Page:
Denton ISD was able to avoid some of the skyrocketing construction costs plaguing others by buying earlier in the pandemic, according to Superintendent Jamie Wilson’s Wednesday presentation to the Denton Chamber of Commerce.
Wilson covered a lot of ground in his presentation.
Here are three takeaways from his hour with the chamber Wednesday.
Massive building projects aside, Wilson said Denton ISD was able to avoid the brunt of the stark increase in the cost of building materials we’ve seen over the past several months.
Wilson said the district started buying raw materials for various construction projects — including for the new Denton High School, Strickland Middle School renovations and the new Nette Schultz Elementary, which is replacing Woodrow Wilson Elementary — when pandemic shutdowns started happening in 2020.
Additionally, the district was able to keep construction projects going throughout the pandemic with no shortage of workers.
The only significant projects not accounted for already are the eventual costs when the current Denton High is torn down and rebuilt to house Calhoun Middle School after students head to the new high school for the 2022-23 school year, as well as the district’s next elementary school, Sandbrock Ranch.
The meat of Wilson’s presentation was focused on Denton ISD’s partnership with the chamber surrounding bills filed with the state Legislature that might harm the district.
Not all district priorities in this area were fully realized in this legislative session, Wilson said, but there’s only so much that can be done.
“Some of these things are playing a lot of defense on,” he explained. “There’s not a lot of offense.”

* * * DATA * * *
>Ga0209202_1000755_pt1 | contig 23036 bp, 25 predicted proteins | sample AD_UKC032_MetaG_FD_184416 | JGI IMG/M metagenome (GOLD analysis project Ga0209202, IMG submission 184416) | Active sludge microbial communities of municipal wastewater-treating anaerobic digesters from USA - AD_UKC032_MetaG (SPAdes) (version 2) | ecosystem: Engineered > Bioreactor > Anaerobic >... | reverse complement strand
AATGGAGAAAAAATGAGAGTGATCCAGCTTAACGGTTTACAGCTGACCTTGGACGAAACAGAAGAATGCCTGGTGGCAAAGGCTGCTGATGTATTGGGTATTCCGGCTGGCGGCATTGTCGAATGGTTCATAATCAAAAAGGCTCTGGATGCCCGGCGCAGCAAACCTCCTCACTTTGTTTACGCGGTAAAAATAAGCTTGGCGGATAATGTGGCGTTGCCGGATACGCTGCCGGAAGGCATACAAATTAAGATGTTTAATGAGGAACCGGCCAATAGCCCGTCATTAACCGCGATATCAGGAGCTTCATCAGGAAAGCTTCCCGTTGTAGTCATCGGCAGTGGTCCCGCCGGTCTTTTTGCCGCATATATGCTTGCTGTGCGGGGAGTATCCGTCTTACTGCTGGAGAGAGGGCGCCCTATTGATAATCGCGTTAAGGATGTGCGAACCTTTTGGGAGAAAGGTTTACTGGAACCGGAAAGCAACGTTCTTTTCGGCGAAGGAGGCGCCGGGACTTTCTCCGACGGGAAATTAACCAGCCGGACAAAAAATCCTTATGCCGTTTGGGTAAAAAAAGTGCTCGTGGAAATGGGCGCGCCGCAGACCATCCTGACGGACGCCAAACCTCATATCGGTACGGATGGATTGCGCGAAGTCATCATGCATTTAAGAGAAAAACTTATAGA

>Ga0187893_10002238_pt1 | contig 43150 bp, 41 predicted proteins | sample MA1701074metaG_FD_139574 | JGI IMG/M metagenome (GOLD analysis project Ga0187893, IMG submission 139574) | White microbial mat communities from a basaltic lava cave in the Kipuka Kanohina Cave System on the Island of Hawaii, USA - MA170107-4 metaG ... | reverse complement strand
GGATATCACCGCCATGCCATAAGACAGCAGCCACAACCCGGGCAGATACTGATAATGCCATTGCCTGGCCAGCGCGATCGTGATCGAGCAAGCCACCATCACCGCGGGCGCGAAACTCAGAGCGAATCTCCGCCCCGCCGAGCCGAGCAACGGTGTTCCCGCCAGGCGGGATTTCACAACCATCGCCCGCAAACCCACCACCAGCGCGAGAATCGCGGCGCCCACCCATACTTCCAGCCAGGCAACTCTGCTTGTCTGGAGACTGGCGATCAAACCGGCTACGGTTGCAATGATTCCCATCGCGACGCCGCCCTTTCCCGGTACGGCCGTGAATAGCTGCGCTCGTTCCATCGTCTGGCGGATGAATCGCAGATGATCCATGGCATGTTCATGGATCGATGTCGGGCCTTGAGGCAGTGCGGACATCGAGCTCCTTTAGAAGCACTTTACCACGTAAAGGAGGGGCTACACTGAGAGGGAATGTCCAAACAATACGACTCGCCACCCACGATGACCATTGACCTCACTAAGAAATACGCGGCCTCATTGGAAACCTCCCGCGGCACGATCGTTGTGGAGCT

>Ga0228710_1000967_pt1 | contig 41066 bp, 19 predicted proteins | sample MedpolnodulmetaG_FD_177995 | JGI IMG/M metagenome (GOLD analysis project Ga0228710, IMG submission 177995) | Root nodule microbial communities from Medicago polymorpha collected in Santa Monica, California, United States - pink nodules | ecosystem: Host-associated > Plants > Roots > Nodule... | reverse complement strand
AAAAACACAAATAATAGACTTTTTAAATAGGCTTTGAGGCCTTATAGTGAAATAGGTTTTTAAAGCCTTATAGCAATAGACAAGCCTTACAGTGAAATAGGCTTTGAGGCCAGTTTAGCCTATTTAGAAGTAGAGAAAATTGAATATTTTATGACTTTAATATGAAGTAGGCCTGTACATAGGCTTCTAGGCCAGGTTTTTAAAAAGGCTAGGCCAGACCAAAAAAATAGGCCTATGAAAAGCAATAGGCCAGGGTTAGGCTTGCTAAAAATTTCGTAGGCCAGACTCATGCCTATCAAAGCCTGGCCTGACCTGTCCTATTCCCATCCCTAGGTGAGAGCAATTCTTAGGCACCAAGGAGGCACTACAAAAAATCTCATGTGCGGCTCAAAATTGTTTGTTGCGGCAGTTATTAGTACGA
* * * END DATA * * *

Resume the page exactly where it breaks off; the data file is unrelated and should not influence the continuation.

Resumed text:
One such bill would have removed obstacles for the construction of public charter schools and made the process for approving new charters easier.
Denton ISD officials, as well as those from other public school districts, have long railed against discrepancies in how the state treats traditional school districts and how it treats charter schools.
The crux of the argument typically relates to how charter schools are funded through taxpayer dollars but don’t have any publicly elected oversight.
Now seemingly dead for this session, one particular bill would have enabled charter schools to build campuses without adhering to zoning laws and local building codes that public school districts have to wrangle with.
Another portion of the bill would strip the State Board of Education of its power to veto new charter school applications.
At this point, Wilson said, prospective charters must apply through the Texas Education Agency before being approved by TEA Commissioner Mike Morath. The state board, the only publicly elected group with power in the process, would then be able to nix the idea if it so chose.
“So we found that to be troublesome,” Wilson said.
Denton ISD testified before the Senate several times in opposition to the bill and “really made a big dent in [the bill] throughout the session,” he said.
Another troublesome bill for the district would have barred school districts and municipalities from paying into taxpayer-funded lobbying from nonprofits. That would mean the district wouldn’t be kept in the loop on pending legislation by the Texas Association of School Boards.
That bill was left to die earlier this year.
Chamber of Commerce members were particularly interested Wednesday in Denton ISD’s plans to open the Advanced Technology Complex to full-day students and its plans to operate an all-online virtual academy for students who want to keep learning remotely come fall.
Students will soon be able to attend the ATC for the entire school day instead of moving between the complex and a home campus. The option would be available for students not otherwise connected to their home high school campus through athletics, clubs or fine arts.
Instead, they would be pursuing their chosen trade at the ATC while taking required classes on the same campus.
The K-8 virtual academy program was constructed with the roughly 7,000 Denton ISD students still learning remotely in mind.
It would be a dedicated campus with its own teachers, and students wouldn’t be able to easily move between remote and in-person classes the way they’ve been able to during the 2020-21 school year.